Is Your Fire Station Hosting a MRSA Open House?

A recent study by the University of Washington School of Public Health has shed light on the dangers potentially lurking within our firehouses. Researches took samples of surface materials from many locations with fire stations within the study locations. In particular, samples were analyzed for methicillin resistant staphylococcus aureus (MRSA).

Alarmingly, 4.3% of the samples taken tested positive for MRSA. The highest incidence was found—not surprisingly—in medical transport units, followed closely by kitchen surfaces and computer keyboards and desks. After personnel education and hand-sanitizer installation, a second sampling was conducted at the same stations with a 3.9% incidence of MRSA being found on all nine tested surfaces in the fire station.

Additionally, researchers collected nasal cultures from 40 reportedly healthy firefighters in 13 fire stations; 30% of the cultures tested positive for MRSA. The same 30% showed genetic linkage to the MRSA particles from firehouse surfaces, suggesting transition from surface to fire and emergency service personnel.

This isn’t surprising, since fire and emergency service professionals are exposed to both hospital personnel and the community at large where strains of MRSA are encountered. However, MRSA has been attributed to some 19,000 deaths in the United States. Community outbreaks in otherwise healthy populations have been on the rise and reported in communal settings, such as schools, day care facilities, sports teams, jails and the military.

MRSA is spread by contact; it can be transmitted by touching others who have it on their skin. Further routes of transmission include touching objects that have MRSA bacteria on them, particularly if an open wound exists. MRSA is carried, or colonized, by approximately 1% of the U.S. population, although most carriers aren’t infected.

MRSA infections are most commonly identified among people who have weak immune systems and are in hospitals, nursing homes and other health-care centers or communal care facilities. Infections can appear around surgical wounds or invasive devices, like catheters or implanted feeding tubes.

Rates of infection in hospitals, especially intensive care units, are rising throughout the world. In U.S. hospitals, MRSA causes more than 60% of staph infections. This is particular important to the fire and emergency service, as interaction occurs within community care facilities.

Community-Associated MRSA

However, MRSA is also showing up in healthy people who haven’t been living in a hospital. This type of MRSA is called community-associated MRSA (CA-MRSA). The CDC reports that in 2007, 14% of people with MRSA infections had CA-MRSA. Recent studies have shown that rates of CA-MRSA infection are on an upward trend at a significant rate. One study of children in southern Texas found that cases of CA-MRSA had a 14-fold increase between 1999 and 2001.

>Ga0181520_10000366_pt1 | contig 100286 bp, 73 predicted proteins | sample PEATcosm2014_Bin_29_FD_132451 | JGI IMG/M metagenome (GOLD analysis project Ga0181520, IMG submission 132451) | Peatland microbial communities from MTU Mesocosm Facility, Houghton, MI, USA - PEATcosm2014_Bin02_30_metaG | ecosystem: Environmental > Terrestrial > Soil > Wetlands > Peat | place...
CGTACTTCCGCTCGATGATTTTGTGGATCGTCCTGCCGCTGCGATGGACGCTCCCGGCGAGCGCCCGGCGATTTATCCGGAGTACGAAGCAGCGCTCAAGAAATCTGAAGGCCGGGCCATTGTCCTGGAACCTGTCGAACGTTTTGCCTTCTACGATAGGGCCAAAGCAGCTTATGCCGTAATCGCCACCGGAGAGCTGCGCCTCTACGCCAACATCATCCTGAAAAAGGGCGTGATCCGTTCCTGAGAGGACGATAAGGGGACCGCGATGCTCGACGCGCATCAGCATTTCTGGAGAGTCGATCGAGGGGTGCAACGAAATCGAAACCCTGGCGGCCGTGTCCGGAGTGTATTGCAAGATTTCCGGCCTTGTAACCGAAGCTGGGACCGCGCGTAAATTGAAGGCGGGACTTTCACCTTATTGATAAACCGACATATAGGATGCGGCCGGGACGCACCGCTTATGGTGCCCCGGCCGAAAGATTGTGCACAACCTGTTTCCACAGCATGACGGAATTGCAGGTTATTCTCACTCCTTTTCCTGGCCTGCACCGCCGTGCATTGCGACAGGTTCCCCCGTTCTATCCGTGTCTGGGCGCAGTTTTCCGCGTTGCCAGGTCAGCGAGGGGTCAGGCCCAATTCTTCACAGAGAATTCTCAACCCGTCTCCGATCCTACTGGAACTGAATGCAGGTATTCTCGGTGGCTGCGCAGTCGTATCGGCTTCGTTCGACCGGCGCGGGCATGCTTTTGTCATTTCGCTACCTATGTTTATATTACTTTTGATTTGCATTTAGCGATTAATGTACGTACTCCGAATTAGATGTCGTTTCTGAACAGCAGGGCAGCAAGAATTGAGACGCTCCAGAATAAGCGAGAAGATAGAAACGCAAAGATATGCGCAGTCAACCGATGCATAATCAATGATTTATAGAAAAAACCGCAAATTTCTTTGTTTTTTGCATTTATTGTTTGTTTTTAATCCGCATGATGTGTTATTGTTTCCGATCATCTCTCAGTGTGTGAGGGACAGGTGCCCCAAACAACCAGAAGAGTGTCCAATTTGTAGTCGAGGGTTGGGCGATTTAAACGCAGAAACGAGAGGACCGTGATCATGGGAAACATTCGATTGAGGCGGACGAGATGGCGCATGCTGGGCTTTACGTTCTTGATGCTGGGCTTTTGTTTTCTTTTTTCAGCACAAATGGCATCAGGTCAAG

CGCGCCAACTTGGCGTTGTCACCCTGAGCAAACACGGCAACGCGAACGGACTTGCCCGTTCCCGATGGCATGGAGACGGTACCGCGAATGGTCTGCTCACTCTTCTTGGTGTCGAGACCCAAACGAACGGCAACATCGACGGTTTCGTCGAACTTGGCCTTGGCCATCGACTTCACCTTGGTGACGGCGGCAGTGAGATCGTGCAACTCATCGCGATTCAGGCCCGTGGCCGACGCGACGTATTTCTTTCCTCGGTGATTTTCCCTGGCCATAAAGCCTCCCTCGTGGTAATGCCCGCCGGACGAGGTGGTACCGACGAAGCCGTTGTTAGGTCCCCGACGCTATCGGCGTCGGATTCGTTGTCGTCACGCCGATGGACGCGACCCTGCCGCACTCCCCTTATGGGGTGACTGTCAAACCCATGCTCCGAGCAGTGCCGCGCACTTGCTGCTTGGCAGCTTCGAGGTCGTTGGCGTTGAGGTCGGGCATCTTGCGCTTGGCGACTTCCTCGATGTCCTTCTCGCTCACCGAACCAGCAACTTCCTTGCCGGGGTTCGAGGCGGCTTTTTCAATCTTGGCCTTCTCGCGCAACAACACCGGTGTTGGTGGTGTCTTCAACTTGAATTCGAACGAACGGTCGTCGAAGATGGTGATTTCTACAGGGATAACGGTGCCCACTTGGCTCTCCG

CA-MRSA skin infections have been identified among certain populations that share close quarters or experience more skin-to-skin contact, such as team athletics, military recruits and prison inmates. For fire service professionals, this may be characterized by interaction with patients during EMS encounters. However, more and more CA-MRSA infections are being seen in the general community as well, especially in certain geographic regions.

While the University of Washington Schools of Public Health study authors were careful to call for further study and analysis about the impact on fire stations and fire service personnel, strict prevention activities are essential in preventing the spread of this highly infectious disease process.

Careful attention to personal hygiene is key to avoiding MRSA infections:

  • Wash your hands frequently, especially if visiting someone in a hospital or long-term care facility.
  • Don’t share personal items such as towels or razors with another person; MRSA can be transmitted through contaminated items.
  • Cover all wounds with a clean bandage and avoid contact with other people’s soiled bandages.
  • If you share equipment, clean it first with antiseptic solution.
  • Make sure that shared bathing facilities are clean.

Hand Washing

In August 2004, after a successful pilot program to tackle MRSA, the U.K. National Health Service announced its Clean Your Hands campaign. Hospital wards are required to ensure that alcohol-based hand rubs are placed near all beds so staff can hand-wash more regularly. It’s thought that even if this cuts infection rates by no more than 1%, the plan will pay for itself many times over.

As with other bacteria, MRSA is acquiring more resistance to some disinfectants and antiseptics. Although alcohol-based rubs remain somewhat effective, a more effective strategy is to wash hands with running water and an anti-microbial cleanser with persistent killing action, such as Chlorhexidine.

A June 2008 report, centered on a survey by the Association for Professionals in Infection Control and Epidemiology, concluded that poor hygiene habits remain the principal barrier to significant reductions in the spread of MRSA. These lessons learned from the health-care sector certainly have value and application within our fire and emergency service facilities and for all our personnel.


This study and its findings should make all members of the fire and emergency service more sensitive to the risks associated with the environments we operate in. This requires heightened attention to ensure we’re protected through adequate preventative measures.

Todd J. LeDuc, MS, CFO, CEM, MIFireE- is Assistant Fire Chief for Broward Sheriff Fire Rescue in Broward County, FL., a career CAAS accredited Metro Department in the nations’ 18th most populous County. Chief LeDuc is Director at Large for the SHS Section.

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